At a time when Ireland is busy celebrating Yeats’s birthday and the centenary of Joyce’s Dubliners while preparing for the great commemorations of 1916 and 1921, the focus is not only on the past, but also on the future. What brave new Ireland is coming our way?
Declan Kiberd’s plenary address, “Disappearing Ireland,” reflected an important theme of the ACIS-CAIS conference: the role of the past in shaping the future. According to him, rather than fetishize Ireland’s past, commemoration and remembrance must revisit dormant issues and facilitate discussions about past dreams still waiting to be fulfilled.
Kiberd gave the example of the Irish Revival to illustrate how “commemoration can give a boost to reconsider the past.” He reminded us that the Revival took an active part in the ceremonies at the centenary of the 1798 Rebellion and thus forced the debates of the following decades, while bringing the desires of previous generations to the forefront. Kiberd chose the term “re-member” to describe the coming together of individuals as well as the act of commemoration itself. This expression was quite fitting as it allowed him to problematize The Gathering Ireland 2013 as a commodification of Irish identity to an audience of hundreds of delegates from around the world brought together at University College Dublin to present their research on the very issues at the core of The Gathering’s initiatives: representation, nationalism, globalization, transnationalism, culture, and identity. He warned against fetishizing the past and turning it into a commodity.
Kiberd also discussed the old and new immigrations. In the past, he stated, emigration was driven by the inability of the Irish to imagine a future for themselves in their own country. As a result, they looked elsewhere for a better life. The present immigrants to Ireland, in contrast, have chosen it as the place where their dreams can come true. In the process, they are an important force in creating the Ireland of the future as we witness the disappearance of the Ireland of the past. As Kiberd put it, “Often, when culture is about to evaporate, an outsider comes in to save it.”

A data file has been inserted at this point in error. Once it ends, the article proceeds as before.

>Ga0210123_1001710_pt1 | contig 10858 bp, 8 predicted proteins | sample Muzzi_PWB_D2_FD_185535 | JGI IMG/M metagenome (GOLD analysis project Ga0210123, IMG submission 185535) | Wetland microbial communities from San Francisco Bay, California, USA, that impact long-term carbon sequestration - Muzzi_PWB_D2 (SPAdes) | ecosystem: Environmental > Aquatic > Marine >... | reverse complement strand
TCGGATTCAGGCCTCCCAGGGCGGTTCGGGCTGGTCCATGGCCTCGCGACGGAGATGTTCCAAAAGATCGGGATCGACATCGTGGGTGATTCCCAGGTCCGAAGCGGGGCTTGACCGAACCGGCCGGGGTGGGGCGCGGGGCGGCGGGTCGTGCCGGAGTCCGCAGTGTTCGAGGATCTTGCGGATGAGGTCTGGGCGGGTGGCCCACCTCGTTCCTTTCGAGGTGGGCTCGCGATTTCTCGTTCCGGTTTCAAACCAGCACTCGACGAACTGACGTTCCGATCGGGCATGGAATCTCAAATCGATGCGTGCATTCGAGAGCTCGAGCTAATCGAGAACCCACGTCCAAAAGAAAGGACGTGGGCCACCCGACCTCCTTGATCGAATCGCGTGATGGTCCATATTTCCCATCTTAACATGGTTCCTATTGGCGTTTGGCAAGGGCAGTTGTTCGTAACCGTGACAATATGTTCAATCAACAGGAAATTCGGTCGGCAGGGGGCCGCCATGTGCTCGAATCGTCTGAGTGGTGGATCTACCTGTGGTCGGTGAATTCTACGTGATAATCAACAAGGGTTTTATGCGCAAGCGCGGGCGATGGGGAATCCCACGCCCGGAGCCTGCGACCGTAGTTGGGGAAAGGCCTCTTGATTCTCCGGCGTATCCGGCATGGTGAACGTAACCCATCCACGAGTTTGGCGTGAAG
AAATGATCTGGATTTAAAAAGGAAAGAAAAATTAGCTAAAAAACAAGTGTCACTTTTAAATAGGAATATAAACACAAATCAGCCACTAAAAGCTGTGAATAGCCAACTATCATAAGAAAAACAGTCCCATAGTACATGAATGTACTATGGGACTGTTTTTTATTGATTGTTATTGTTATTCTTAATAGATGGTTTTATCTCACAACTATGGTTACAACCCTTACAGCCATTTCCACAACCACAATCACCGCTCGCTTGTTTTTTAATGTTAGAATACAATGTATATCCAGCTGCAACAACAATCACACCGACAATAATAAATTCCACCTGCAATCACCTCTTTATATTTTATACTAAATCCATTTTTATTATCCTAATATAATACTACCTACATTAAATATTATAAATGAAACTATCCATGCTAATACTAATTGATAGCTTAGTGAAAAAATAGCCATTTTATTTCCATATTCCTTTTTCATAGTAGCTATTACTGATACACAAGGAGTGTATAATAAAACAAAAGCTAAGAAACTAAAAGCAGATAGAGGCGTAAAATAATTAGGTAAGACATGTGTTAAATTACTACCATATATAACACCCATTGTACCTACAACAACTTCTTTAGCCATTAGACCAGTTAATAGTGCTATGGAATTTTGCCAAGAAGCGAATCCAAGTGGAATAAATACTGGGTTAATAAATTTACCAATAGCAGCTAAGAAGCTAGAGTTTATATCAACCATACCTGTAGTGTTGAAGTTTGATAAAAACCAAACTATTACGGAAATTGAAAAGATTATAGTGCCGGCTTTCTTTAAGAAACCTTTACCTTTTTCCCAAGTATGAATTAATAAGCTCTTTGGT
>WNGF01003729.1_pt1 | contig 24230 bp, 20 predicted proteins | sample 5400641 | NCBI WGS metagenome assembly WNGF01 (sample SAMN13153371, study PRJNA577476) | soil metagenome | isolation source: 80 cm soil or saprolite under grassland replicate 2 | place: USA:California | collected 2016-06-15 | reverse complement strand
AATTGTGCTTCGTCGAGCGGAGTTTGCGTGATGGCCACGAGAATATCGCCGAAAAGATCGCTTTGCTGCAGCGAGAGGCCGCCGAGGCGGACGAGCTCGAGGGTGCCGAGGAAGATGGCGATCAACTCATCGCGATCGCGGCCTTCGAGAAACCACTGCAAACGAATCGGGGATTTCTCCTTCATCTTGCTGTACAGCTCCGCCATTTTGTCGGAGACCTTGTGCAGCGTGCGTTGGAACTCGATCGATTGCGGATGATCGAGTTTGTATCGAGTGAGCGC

Eugenio Biagini in his own plenary address two days later also referred to the contributions of outsiders, stating, “minorities are the stuff of what Irish identity is made of.” Although the minorities he discussed, Travellers, were not the new inward migrants to which Kiberd was primarily referring, but internal ones at the margin of Irish society, his question, “Can minorities be part of the solution?” echoes Kiberd’s sentiment.
In the face of a changing Ireland where the old cultural markers no longer suffice to define Irish nationality, it is time to look to not only the new challenges of a multicultural Ireland, but also the latent issues of the past, such as the place of old minorities and their contributions to the new Irish society. As Kiberd put it, “‘After Ireland’ should be approached as an opportunity as well as a problem.”